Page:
asm618Amazing Spider-Man #618 by Dan Slott, Marcos Martin & Javier Rodriguez

When does a comic stop dealing in long standing conventions and veer headlong into a brickwall made of pastiche? That’s the question I found myself pondering after reading Amazing Spider-Man #618.

I’ve enjoyed much of what I’ve read of the new Spider-line, but I have to question whether it’s appeal is particularly healthy. The focus on new new villains and new old villains, the bubbly soap-operatics, the densely packed panels and incident filled issues. The spider-quips, love triangles, the Daily Bugle and Aunt May in peril. That right there is Spider-Man, and I’m absolutely certain that that’s what the line’s heavily editorially controlled creators want me to think.

In #618 we get a slew of baddies, multiple-returns from the dead including the return of two classic villains, evil Aunt May, yep that ever trusty love triangle (that includes the Black Cat), and more angst tha you could shake a stick at. Not only that but the art team treat us to Ditko-esque layouts, panel constructions, and line work, topped off with a sombre pastel colour scheme not entirely unreminiscent of the late sixties colour palette.

It’s true to say that none of this amounts to full-blown pastiche. A heavily diluted modern sensibility informs the book and provides much of the humour, but it does so at the expense of the verisimilitude. The book as a whole is just too knowing, too aware of the conventions on which it is built to be truly entertaining. There’s a fun of a sort to be had in recognising how the traditions of the spider-comic are being deployed and toyed with here, but it’s, if anything, a guilty kind of fun.

But despite these gripes they’re is something undeniably refreshing about this comic. Some of the cliched storytelling techniques on display couldn’t be more at odds with Marvel’s current focus on pseudo-realist psychology and emphasis on plot over incident. Soap opera and melodrama aren’t without their faults but they’re not without their pleasures either, and the sheer imaginative brio embodied by the line’s spider-foes is commendable in and of itself.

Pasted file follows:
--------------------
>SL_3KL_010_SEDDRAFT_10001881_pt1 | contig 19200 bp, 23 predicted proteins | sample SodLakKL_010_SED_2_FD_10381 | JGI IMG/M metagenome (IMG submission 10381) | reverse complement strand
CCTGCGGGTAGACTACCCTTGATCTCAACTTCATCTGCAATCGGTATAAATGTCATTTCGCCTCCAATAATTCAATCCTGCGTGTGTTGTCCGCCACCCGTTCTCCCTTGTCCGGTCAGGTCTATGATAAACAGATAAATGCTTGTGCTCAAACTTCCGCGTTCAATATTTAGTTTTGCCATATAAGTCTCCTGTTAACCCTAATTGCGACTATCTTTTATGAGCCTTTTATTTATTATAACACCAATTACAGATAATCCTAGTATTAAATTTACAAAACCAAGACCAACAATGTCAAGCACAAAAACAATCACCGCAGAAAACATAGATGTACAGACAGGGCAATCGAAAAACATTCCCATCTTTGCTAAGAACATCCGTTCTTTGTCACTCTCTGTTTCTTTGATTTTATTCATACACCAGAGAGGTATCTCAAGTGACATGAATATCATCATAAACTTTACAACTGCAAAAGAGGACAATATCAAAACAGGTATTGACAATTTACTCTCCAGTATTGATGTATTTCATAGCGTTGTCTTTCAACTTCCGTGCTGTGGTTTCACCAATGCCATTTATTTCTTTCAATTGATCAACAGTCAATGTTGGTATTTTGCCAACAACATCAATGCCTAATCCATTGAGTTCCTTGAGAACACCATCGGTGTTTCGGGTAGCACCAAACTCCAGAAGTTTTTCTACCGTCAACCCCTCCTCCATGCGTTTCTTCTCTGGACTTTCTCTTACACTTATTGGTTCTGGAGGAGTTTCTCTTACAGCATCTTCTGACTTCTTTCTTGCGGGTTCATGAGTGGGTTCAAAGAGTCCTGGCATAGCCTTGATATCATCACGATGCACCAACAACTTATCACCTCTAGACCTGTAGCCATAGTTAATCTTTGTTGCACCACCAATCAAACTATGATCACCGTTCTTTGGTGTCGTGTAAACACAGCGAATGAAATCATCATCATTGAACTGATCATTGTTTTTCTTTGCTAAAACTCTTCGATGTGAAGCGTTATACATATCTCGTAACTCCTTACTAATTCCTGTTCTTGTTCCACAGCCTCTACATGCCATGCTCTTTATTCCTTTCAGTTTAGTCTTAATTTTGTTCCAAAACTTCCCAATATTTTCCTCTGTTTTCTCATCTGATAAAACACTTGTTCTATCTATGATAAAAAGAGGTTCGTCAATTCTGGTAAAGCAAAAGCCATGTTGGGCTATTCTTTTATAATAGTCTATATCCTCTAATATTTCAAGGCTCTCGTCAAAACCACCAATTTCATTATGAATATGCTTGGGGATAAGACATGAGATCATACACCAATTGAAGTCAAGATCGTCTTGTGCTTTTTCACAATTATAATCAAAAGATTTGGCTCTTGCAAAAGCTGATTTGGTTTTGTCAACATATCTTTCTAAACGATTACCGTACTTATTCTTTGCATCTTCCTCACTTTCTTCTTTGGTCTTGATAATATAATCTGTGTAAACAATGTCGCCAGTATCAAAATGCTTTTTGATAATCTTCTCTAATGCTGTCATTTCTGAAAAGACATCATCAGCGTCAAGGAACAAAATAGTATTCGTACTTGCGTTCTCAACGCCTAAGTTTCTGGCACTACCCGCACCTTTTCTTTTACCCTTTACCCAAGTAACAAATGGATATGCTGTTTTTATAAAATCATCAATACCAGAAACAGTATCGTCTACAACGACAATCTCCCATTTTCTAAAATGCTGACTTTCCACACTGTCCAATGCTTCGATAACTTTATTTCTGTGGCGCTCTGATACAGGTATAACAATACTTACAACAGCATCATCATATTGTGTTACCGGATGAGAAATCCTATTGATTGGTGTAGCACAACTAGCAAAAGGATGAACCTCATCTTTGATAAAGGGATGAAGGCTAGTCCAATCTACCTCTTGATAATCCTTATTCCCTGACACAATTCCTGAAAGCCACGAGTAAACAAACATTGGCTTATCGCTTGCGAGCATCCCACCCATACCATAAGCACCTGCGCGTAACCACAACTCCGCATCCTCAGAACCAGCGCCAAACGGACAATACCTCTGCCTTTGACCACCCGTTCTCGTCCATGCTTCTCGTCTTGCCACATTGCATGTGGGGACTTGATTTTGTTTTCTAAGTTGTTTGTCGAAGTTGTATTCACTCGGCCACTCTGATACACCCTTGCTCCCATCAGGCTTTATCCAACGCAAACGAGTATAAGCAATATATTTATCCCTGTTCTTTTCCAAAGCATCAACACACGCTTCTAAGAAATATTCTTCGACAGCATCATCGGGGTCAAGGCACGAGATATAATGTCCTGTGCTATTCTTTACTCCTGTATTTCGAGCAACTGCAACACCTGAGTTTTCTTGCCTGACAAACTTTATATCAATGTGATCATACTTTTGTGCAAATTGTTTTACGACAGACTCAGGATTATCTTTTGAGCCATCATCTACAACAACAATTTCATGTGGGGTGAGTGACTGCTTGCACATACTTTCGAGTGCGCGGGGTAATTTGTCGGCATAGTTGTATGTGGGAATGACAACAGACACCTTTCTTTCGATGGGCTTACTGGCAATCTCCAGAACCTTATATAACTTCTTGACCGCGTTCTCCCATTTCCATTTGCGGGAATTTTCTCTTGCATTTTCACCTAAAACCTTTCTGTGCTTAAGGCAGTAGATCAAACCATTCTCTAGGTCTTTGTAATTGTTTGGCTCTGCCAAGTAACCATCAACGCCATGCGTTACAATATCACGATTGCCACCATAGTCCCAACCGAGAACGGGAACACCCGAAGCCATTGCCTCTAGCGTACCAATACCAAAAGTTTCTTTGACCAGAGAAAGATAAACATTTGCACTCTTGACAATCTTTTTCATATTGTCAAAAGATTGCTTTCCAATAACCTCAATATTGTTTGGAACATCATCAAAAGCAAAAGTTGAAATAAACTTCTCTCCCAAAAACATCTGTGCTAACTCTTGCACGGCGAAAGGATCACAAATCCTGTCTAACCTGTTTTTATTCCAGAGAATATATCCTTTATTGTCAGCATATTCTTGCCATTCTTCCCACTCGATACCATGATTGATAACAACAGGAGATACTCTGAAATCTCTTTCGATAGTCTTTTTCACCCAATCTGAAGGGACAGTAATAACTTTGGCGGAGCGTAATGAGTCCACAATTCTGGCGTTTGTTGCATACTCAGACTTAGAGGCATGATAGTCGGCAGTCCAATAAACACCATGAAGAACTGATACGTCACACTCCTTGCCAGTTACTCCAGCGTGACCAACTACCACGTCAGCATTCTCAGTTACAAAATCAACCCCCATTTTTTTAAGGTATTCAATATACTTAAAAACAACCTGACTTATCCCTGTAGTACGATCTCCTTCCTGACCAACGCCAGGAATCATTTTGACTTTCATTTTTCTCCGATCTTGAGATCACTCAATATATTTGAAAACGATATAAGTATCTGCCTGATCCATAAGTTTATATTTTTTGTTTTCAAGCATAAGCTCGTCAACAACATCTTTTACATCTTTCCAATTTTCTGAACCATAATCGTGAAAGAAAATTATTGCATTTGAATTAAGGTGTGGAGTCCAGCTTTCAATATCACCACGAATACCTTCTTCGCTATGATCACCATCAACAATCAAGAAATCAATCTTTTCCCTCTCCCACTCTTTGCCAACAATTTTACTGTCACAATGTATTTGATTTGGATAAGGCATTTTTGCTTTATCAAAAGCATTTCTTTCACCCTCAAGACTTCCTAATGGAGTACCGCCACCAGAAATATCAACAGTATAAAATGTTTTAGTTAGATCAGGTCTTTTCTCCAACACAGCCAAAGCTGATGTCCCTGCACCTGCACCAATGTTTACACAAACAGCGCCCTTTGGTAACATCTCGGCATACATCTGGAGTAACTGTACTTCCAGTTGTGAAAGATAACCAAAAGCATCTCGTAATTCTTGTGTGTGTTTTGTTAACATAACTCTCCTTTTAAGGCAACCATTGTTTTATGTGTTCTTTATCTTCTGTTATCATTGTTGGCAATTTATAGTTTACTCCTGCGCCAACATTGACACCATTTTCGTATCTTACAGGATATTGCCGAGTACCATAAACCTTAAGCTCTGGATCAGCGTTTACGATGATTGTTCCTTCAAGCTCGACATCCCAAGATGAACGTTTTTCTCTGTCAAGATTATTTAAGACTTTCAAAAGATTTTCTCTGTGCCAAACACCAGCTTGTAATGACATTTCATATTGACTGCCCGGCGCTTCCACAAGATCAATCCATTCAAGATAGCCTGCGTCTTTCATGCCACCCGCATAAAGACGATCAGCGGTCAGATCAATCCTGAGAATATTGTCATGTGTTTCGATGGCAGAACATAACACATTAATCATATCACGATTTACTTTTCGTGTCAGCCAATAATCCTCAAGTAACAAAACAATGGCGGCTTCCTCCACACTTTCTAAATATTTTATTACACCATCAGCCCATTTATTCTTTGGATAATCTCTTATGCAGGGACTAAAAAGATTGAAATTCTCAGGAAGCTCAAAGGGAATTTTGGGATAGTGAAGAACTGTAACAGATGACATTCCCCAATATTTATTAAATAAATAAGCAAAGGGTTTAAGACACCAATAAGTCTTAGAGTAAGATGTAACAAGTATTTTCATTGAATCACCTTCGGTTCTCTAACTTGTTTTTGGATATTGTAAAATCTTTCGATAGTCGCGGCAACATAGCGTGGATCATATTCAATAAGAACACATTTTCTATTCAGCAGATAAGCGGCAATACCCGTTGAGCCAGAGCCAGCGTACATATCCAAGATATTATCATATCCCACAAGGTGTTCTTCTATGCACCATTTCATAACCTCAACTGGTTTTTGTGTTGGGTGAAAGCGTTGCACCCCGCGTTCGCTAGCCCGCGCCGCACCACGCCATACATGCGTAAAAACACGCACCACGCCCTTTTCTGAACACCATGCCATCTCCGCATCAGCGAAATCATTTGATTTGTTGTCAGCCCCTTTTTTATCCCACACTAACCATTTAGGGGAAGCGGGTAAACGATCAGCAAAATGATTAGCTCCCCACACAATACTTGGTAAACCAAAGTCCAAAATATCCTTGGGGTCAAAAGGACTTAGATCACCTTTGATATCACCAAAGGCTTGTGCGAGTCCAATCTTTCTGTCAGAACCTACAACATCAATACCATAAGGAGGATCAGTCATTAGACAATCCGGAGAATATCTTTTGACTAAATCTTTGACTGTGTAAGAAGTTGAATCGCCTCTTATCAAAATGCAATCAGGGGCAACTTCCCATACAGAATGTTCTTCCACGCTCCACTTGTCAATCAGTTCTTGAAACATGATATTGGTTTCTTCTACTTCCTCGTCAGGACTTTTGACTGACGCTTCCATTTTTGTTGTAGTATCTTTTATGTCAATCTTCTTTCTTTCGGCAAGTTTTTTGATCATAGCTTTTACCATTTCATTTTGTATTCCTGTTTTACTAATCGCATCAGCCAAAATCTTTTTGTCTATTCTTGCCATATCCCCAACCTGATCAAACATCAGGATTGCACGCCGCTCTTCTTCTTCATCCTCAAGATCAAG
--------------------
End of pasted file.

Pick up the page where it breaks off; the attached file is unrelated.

So while this line of books and the hoary cliches on which it is built could teach other Marvel titles a thing or two about entertainment ultimately its role certainly isn’t pedagogical, and it’s hard to imagine reading something this beholden to its past on a regular basis. (Z)

Paying dues: Tuesday reviews

January 6th, 2010

What’s that, crow-like Carnevale mask? There’re going to follow a plural of what?

detectivereading

Stolen from here, btw, in the interests of credit due. Creepy fucking buddy. Fifteen apparitions have I seen/The worst a coat on a coat-hanger

We du Tu. re-vu fa yu

November 25th, 2009

winter_men_tpb

I hope - for your sakes, my friend - you are buy this little, red star. More on that at later date, but is out now, in this week, do not be missing. Jog spoils the conclude, many months ago.
Now wait for last week